What weight icebreaker baselayer for year round use?
- This topic is empty.
Dec 11, 2008 at 3:06 pm #1232565
I'm trying to decide what weight icebreaker to buy for year round use–including just sitting inside, running outdoors, or standing outside.
It really comes down to 150, 190 or 200. The 190 is used in Tshirts and summer clothing, so I doubt the 200 is significantly different. The 150 looks great, but because merino absorbs, I'm worried it'd be quickly overwhelmed if I started to sweat.Dec 11, 2008 at 3:51 pm #1463764John HaleyMember
@quoddyLocale: New York/Vermont Border
I, personally, find that 190 works fine as a spring/fall base layer, but I definitely go to 150 in the summer. So, I guess I wouldn't be happy with just one or the other.
Append my post since I forgot to add that my 190 is long sleeved which is part my reason for switching to the 150 in summer. I prefer the bodyfit style of the 150 and 190.Dec 11, 2008 at 4:05 pm #1463767Michael DavisMember
@mad777Locale: South Florida
One Icebreaker? How could that be? :-)
I have every weight made from 140 short sleeve tee to 320 hoody. I even have an Ibex 390 weight. Seriously!
Except for mid-summer when just the 140 is all I need, I pull out two different weights. That way I can have 3 different temperature settings by wearing only the lighter one or only the heavier one or both combined.
My only other torso garments are a windshirt for 3 season and add a puffy hooded jacket for winter. A poncho serves as raingear for fall, winter and spring. In summer I get wet.Dec 11, 2008 at 4:57 pm #1463778
Ha no not just one icebreaker. I'll be ordering various midlayers weights, but for a baselayer I wanted just a couple. Really, I'm wondering if there is much of a difference in comfort between 150 and 200; both are listed as year round use.Dec 11, 2008 at 5:50 pm #1463788Stuart BurkeMember
@burkestLocale: Collegiate Peaks Wilderness
If I had to choose one it would the 190 weight. I have used a 190 t-shirt for a year of around town use and it still looks brand new. It is more durable than the 140 weight but still does well in hot weather. The 190 and 140 weights are more comfortable to wear than the 150/200 weights because they have a looser fit.Dec 11, 2008 at 6:46 pm #1463799jerry rounsleyMember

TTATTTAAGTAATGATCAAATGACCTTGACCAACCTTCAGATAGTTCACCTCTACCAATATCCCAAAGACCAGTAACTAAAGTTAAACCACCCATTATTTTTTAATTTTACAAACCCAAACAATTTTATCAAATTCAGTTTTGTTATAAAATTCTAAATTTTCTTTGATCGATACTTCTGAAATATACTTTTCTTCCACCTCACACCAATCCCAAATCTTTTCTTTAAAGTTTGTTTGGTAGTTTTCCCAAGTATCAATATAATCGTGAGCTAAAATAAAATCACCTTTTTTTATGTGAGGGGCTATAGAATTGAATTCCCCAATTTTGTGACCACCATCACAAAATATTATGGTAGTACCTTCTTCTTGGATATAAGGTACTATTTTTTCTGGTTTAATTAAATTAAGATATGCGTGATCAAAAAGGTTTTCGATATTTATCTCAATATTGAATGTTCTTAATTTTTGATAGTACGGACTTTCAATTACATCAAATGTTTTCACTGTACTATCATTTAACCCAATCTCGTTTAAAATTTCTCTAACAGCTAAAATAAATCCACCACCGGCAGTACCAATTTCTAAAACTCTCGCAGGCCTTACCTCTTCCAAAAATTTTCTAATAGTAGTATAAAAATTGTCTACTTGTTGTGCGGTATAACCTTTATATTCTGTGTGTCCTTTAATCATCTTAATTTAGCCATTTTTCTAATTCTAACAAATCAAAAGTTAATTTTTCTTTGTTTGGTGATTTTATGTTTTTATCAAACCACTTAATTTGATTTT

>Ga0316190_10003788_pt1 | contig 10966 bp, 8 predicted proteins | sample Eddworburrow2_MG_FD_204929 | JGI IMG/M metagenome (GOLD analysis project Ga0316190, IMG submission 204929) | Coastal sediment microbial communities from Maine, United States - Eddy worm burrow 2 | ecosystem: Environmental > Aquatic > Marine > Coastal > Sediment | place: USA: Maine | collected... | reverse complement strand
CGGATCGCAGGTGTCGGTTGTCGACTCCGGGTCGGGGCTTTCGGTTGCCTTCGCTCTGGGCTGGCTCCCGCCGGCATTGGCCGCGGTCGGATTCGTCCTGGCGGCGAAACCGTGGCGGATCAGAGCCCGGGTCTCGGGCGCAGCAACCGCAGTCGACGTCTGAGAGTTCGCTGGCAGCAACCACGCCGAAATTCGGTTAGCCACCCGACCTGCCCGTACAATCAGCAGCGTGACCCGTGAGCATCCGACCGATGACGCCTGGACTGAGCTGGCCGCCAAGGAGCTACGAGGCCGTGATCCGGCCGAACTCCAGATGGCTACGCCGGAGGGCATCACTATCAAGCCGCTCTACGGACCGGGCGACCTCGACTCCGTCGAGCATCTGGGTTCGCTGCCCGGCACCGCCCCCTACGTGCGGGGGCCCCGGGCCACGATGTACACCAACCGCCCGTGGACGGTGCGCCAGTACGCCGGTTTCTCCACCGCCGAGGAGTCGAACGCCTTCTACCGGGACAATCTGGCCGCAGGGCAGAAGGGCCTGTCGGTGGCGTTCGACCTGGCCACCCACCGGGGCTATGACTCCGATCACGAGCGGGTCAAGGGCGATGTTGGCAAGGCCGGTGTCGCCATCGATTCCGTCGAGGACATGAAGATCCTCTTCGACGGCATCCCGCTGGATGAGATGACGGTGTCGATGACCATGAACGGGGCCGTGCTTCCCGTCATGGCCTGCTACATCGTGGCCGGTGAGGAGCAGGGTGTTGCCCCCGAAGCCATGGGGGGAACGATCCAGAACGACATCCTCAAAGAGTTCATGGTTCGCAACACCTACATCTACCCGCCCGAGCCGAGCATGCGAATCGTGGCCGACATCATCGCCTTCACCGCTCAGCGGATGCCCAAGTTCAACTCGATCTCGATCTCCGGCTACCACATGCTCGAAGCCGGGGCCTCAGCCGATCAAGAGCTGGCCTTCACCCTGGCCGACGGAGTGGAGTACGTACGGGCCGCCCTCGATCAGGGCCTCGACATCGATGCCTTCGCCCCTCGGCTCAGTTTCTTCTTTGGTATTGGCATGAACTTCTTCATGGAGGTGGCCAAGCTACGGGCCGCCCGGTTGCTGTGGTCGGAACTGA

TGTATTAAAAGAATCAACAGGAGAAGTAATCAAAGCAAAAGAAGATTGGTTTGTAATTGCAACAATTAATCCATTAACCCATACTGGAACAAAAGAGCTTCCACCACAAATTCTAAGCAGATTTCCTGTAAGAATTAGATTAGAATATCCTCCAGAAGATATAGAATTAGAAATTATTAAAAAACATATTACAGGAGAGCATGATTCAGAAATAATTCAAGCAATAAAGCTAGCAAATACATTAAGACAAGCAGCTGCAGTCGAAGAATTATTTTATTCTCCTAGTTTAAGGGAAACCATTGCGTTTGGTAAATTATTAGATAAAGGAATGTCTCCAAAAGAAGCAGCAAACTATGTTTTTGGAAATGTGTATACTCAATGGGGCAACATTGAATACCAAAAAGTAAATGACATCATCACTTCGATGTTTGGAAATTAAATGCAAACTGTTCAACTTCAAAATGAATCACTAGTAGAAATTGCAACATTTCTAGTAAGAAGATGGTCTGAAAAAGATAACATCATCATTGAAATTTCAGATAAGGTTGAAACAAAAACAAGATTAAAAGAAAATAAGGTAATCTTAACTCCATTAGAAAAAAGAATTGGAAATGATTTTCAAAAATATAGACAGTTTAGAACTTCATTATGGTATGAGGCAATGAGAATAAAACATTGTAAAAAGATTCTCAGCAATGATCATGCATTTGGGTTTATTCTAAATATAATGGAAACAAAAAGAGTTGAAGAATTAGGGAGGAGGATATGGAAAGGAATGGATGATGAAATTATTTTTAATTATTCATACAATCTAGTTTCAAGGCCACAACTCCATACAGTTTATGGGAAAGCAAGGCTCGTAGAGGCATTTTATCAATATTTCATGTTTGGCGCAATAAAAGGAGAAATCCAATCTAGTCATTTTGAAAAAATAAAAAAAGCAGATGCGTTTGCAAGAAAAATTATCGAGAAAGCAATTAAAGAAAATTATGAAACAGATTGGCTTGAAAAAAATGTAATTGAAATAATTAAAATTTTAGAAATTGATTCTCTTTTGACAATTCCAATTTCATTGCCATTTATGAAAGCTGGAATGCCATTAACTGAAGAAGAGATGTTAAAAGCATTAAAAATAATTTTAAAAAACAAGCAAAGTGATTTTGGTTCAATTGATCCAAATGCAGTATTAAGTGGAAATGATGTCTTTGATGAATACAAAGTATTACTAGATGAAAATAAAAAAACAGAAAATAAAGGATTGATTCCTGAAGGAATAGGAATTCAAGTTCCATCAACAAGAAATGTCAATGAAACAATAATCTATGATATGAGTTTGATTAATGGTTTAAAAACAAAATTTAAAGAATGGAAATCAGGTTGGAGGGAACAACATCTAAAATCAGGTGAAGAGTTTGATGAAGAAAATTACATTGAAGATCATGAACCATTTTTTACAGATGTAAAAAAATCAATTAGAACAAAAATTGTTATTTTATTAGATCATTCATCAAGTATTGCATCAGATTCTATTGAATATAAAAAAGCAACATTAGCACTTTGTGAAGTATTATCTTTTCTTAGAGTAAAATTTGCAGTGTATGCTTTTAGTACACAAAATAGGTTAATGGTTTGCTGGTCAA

The 200 is itchier than 140, 150 or 190.Dec 11, 2008 at 7:34 pm #1463815
Really? I tried on a 190 Tshirt and it fit like a regular Tshirt would. The 150 and 200 are bodyfit baselayers, known for their tight fits.Dec 12, 2008 at 6:05 am #1463860Chris WBPL Member
I wear an Ibex Outback which is a 150 weight and find it perfect for all but the more extreme summer temps.Dec 12, 2008 at 9:24 am #1463898Brad GrovesBPL Member
I use Patagonia wool 2, which is same weight as Icebreaker 150. Perfect for summer trips or cross-country skiing. Personally I always get the long-sleeve zip-T; shove up the arms and drop the zipper if it gets hot, pull down and zip up at rest stops. Patagonia's wool 3, ~230g/m2, has worked really well for me year-round, too, but the lighter weight is a bit more versatile. Even when I drench the wool 2 w/sweat, body heat drys it out in about 20 minutes after the pack comes off. For less active times, the 200 would probably be better; a touch warmer, but still regulates temperature quite well enough to handle most other stuff…
- You must be logged in to reply to this topic.
Watch the Tarptent Dipole Review Premiere on YouTube:
Our Community Posts are Moderated
Backpacking Light community posts are moderated and here to foster helpful and positive discussions about lightweight backpacking. Please be mindful of our values and boundaries and review our Community Guidelines prior to posting.